That, people, is incentive.
Also, their companies were paying for the courses (which weren't cheap), but only if the student passed the course. So there was no signing up for something and then just wandering away. They finished every course. We had extremely low attrition.
I bring all this up as "Open" means anyone can come. There is no educational pre-requisite, there is no background you're asking for before someone can enter the class, and no real reason for most people to sign up except out of a sense of personal curiosity, and, by the way, the most you can give at the end of the course I registered for is a photocopied certificate which is about the equivalent of the "Hamburglar Buddies" certificate I used to have on my wall at ASU in lieu of a Masters Degree.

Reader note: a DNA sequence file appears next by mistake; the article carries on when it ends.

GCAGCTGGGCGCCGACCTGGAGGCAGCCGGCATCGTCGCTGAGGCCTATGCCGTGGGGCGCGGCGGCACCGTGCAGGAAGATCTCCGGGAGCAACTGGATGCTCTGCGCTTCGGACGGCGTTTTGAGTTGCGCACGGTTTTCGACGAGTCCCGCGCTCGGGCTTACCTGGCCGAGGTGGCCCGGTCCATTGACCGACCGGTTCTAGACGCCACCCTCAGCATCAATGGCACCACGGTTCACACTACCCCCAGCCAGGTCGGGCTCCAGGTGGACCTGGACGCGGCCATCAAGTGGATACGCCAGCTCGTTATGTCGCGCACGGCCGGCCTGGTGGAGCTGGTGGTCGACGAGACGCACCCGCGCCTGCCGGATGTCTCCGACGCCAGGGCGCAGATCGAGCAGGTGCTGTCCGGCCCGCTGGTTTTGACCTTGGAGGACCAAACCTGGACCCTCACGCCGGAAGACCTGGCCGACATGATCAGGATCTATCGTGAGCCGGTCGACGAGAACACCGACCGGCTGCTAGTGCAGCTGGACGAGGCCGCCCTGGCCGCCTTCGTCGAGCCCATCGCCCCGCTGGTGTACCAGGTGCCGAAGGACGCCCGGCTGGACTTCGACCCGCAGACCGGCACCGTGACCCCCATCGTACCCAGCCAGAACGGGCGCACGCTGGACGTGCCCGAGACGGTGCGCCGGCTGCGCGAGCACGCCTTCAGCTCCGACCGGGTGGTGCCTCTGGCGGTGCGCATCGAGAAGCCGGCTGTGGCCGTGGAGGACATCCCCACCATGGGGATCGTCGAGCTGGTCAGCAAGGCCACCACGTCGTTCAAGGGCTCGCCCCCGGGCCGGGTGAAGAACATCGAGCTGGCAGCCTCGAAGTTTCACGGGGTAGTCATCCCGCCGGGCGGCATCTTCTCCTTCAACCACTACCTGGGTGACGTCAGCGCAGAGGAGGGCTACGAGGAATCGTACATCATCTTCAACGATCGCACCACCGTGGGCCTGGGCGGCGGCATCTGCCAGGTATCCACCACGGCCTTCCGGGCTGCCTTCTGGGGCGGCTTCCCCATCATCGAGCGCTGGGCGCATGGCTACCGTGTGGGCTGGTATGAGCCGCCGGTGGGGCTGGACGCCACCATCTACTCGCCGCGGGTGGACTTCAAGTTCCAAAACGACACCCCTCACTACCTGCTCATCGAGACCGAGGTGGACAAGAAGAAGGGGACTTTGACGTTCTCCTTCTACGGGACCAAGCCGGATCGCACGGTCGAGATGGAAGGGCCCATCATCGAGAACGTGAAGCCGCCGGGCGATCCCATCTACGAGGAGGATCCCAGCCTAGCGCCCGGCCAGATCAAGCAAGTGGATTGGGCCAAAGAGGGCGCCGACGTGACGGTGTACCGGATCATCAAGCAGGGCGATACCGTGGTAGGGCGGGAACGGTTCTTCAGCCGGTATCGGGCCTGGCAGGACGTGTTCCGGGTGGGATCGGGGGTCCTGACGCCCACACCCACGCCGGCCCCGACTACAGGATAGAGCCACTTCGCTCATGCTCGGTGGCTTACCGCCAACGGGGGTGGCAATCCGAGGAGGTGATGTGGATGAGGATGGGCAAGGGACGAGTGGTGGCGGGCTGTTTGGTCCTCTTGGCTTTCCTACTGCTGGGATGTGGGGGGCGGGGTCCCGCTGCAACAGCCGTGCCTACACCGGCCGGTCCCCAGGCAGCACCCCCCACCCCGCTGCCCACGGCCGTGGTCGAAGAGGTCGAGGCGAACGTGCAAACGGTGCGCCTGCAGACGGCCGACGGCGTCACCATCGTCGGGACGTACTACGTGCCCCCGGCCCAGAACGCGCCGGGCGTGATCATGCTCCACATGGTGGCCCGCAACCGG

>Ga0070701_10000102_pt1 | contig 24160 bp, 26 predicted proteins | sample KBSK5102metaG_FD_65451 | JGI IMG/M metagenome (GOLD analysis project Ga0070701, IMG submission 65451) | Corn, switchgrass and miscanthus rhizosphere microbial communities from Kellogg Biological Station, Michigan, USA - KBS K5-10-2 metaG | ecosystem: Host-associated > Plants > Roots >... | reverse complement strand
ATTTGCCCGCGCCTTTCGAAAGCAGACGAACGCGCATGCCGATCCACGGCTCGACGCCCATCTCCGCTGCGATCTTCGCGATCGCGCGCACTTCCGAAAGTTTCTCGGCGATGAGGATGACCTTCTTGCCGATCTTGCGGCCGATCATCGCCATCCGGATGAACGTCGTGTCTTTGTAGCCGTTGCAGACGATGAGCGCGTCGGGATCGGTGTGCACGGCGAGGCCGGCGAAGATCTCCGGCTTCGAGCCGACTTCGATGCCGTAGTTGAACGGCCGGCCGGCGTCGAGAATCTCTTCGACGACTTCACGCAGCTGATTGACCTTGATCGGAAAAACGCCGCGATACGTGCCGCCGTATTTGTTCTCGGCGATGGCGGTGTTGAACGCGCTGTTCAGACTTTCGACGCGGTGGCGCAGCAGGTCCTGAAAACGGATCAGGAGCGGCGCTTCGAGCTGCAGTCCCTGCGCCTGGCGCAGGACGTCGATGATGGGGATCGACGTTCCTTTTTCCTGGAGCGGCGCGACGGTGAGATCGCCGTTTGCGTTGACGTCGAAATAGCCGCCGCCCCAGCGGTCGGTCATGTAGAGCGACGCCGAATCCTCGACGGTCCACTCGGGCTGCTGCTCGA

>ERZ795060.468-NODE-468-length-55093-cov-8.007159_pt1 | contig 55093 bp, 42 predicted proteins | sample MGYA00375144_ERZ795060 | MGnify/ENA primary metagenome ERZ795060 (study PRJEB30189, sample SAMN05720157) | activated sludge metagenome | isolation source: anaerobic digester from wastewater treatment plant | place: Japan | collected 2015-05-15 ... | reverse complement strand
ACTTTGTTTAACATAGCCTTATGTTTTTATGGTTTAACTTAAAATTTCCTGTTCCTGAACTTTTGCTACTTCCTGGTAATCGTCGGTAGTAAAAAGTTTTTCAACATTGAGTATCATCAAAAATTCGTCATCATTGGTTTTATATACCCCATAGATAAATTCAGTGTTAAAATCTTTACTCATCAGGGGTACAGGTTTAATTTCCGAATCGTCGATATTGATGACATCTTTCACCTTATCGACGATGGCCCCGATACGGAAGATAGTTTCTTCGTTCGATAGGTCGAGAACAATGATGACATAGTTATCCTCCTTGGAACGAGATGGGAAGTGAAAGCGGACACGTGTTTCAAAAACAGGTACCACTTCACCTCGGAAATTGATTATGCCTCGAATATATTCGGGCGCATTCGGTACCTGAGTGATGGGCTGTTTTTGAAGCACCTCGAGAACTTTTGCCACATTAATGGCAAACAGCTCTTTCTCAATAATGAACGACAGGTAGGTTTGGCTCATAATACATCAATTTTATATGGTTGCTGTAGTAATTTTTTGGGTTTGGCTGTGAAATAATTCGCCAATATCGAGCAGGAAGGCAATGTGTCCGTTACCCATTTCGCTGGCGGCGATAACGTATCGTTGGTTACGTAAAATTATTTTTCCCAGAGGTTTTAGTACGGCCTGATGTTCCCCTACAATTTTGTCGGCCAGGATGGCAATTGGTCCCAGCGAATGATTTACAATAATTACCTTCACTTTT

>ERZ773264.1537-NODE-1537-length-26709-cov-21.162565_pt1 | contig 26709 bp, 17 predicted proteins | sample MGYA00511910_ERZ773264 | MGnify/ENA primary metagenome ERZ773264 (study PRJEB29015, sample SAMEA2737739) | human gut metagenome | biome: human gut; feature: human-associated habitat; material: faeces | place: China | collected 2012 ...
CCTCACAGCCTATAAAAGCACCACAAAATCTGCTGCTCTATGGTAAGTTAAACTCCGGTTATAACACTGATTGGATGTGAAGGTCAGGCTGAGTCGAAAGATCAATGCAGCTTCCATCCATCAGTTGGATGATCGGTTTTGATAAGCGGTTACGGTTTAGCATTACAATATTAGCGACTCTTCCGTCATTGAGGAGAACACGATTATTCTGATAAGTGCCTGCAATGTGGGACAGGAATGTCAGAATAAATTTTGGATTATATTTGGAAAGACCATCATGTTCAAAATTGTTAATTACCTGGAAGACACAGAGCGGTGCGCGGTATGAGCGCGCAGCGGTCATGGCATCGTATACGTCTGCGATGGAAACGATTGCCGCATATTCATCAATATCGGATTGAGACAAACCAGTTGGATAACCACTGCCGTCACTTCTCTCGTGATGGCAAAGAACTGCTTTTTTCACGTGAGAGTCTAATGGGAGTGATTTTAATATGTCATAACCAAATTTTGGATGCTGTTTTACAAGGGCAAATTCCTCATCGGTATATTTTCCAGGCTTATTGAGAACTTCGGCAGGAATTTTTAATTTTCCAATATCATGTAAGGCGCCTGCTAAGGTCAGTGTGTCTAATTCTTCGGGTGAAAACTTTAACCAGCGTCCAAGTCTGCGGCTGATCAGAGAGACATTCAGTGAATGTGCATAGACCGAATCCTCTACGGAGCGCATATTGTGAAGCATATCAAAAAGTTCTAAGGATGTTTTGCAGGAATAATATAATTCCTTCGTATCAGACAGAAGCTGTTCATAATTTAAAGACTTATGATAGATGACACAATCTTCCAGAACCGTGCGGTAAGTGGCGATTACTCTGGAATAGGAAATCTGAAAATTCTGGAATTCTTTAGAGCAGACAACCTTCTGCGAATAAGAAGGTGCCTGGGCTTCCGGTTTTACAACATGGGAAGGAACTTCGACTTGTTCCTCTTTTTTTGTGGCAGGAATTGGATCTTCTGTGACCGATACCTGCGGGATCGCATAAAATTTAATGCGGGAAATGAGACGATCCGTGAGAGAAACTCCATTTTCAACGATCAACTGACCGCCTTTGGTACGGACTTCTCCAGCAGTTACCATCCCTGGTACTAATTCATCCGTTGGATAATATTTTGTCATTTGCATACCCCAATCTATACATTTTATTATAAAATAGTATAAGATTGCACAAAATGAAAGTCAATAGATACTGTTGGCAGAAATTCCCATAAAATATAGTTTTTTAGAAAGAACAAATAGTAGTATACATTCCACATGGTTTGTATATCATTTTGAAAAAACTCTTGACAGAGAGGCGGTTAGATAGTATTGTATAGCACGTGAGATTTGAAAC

I didn't need to be told that in most of the MOOCs currently out there as experimental efforts are seeing just absolutely terrific attrition. I'm hearing numbers well over 50%. It's all anecdotal, but if the numbers were even 70% of learners finished an open course, it would be making headlines everywhere.
There's a pretty well known idea that people do not value things that are free. If the course cost $20, you'd be far more likely to (a) weed out the lookey-loos, and (b) have people who were going to get their $20 worth.
Time for the Casual Learner
The thinking in many university courses is that you'll spend a 1:3 or 1:4 ratio of lecture:homework. If you're in lecture 3 hours, you're spending 9-12 hours doing homework. University courses are a drag unless it's your full-time gig.
I'm an unincentivized casual open learner. Do I have 12-15 hours suddenly available in my evenings to take a course this way? No. I have to learn to make it. After coming home from work, dealing with life, trying to get to the gym, etc... do I give up on my 1-2 hours of whatever is left for the course if there's no credit?